Under fire Indian limited overs captain Mahendra Singh Dhoni has for once taken blame for their spectacular collapse in the fourth ODI on Wednesday which handed Australia a 25-run victory.
Chasing a record target of 349 in Canberra, the men in blue were in cruise control thanks to a double century partnership between opener Shikhar Dhawan and Virat Kohli.
The Indians looked well on target when Dhawan (126) and Kohli (106) put on 212 for the second wicket to reach 277 for one in the 38th overe, smashing the attack all over Manuka Oval.
But once Dhawan fell cutting John Hastings to George Bailey at point, the match turned on its head and the Australians began to assert control.
India lost their next five wickets for 17 and their last nine for 46 to be bundled out for 323, handing the hosts their fourth straight win in the series.
Dhoni said it was his wicket that proved to be the turning point of the game.
Dhoni fell for a duck having walked in at the fall of Dhawan's wicket since Ajinkya Rahane suffered a split webbing in his right hand while fielding in the Australian innings.
"I think it was my wicket," Dhoni said after their defeat. "If you see, specifically, that's what my role is in the team to make sure we finish off the game well from that kind of position. So I would say my wicket really was the turning point. Because, according to the role and responsibility everybody has, that specifically is my role."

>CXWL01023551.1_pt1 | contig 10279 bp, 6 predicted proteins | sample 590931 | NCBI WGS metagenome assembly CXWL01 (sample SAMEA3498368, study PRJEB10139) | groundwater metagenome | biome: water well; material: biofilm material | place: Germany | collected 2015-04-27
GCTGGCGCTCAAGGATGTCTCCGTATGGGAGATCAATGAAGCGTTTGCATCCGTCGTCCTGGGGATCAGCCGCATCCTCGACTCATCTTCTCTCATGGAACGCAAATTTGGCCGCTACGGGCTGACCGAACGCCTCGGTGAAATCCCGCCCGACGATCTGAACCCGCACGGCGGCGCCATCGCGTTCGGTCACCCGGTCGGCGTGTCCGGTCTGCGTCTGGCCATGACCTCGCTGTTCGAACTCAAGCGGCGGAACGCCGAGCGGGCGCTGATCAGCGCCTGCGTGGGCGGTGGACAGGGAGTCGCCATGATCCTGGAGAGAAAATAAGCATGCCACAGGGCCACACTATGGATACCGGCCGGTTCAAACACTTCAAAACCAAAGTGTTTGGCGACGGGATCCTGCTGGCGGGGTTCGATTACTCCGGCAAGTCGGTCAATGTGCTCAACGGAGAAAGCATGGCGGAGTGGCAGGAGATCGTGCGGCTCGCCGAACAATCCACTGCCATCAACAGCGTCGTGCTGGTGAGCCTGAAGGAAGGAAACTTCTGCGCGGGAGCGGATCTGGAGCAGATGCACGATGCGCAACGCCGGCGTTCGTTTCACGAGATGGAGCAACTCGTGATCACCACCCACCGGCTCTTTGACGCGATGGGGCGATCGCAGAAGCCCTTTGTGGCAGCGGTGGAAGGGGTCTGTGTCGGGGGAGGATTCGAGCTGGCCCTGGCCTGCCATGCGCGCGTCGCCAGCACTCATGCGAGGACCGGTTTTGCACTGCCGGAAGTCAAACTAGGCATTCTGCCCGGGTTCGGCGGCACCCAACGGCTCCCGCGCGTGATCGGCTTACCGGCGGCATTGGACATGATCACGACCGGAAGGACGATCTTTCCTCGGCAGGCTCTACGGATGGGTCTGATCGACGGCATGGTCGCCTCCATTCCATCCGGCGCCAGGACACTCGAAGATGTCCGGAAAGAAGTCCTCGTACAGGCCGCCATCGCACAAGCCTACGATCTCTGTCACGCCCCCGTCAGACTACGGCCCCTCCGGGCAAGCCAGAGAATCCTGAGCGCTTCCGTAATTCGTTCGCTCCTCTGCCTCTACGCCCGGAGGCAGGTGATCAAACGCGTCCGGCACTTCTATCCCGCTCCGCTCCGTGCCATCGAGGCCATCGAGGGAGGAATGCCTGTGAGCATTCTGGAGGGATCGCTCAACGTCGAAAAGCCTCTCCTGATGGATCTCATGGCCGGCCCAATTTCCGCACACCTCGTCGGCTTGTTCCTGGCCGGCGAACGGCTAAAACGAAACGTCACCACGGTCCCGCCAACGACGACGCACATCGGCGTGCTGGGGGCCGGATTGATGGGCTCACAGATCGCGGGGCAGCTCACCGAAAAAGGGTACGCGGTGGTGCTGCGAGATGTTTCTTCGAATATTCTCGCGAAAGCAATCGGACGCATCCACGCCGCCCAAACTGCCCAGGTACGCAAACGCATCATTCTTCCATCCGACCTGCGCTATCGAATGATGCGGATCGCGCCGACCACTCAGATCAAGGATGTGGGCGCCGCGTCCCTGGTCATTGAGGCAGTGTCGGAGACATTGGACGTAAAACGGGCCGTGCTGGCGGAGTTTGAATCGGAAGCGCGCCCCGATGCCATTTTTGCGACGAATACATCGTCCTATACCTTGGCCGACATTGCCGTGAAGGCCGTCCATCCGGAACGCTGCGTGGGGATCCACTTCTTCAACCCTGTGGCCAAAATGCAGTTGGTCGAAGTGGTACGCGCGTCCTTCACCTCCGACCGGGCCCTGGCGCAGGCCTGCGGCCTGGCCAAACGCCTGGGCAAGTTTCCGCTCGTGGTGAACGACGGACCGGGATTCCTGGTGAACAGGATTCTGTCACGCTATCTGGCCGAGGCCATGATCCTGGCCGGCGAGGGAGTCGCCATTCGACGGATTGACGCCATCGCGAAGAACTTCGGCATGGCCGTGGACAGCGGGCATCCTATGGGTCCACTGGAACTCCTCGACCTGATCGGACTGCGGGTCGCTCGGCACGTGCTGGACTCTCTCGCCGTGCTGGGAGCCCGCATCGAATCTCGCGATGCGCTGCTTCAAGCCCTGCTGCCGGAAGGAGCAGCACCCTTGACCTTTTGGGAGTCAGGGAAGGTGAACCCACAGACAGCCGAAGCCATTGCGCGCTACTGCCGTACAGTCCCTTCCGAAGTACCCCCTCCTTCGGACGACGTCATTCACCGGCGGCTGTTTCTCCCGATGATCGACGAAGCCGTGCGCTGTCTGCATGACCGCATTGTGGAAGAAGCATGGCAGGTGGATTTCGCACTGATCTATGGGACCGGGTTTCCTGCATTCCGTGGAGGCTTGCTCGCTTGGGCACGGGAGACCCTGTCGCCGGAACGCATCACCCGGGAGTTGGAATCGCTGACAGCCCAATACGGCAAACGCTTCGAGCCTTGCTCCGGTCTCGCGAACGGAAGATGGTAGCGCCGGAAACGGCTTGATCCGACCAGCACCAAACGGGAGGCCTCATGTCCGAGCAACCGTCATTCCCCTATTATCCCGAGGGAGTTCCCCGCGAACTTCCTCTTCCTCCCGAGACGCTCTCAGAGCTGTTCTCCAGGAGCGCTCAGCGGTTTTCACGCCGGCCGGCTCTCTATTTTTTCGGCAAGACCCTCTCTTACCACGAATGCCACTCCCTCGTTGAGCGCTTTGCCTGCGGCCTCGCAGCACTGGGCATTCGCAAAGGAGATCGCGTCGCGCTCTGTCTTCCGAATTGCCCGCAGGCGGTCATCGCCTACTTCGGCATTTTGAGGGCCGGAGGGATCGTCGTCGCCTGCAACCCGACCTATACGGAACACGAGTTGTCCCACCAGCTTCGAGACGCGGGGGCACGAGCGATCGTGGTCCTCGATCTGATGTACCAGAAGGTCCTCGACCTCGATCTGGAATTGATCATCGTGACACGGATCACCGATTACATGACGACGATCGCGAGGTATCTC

Dhoni's leadership will come under scrutiny despite the backing of India's cricket board (BCCI) after this latest debacle.
The magic of India's Captain Cool has been waning with speculation rife about the future of the 34-year-old ever since he quits Tests in 2014.
Under him, India lost their first ODI series in Bangladesh in June last year and went down to a visiting South African team in October.
On Sunday, Dhoni's men succumbed to their third successive defeat in Australia who took an unassailable 3-0 lead in the five-match series, chasing down big totals in Perth, Brisbane and Melbourne.
Dhoni himself felt more than his captaincy, the team needed to look at the grey areas and how to fix them.
"It's not about the leader. I'm there (now), somebody else will come later," the stumper-batsman said after the loss in Melbourne.
Dhoni wished to take positives for the T20 series after bouncing back despite being taken to the cleaners by the Australian batsmen.
"After the first three losses, people were saying it was difficult to come back, but in this game we batted really well. It also gave a glimpse of what you may see in the T20Is, a lot of flamboyant cricket. At the same time you may say, yes we lost, are we disappointed? We are definitely disappointed, but still, you want to take the positives," he said.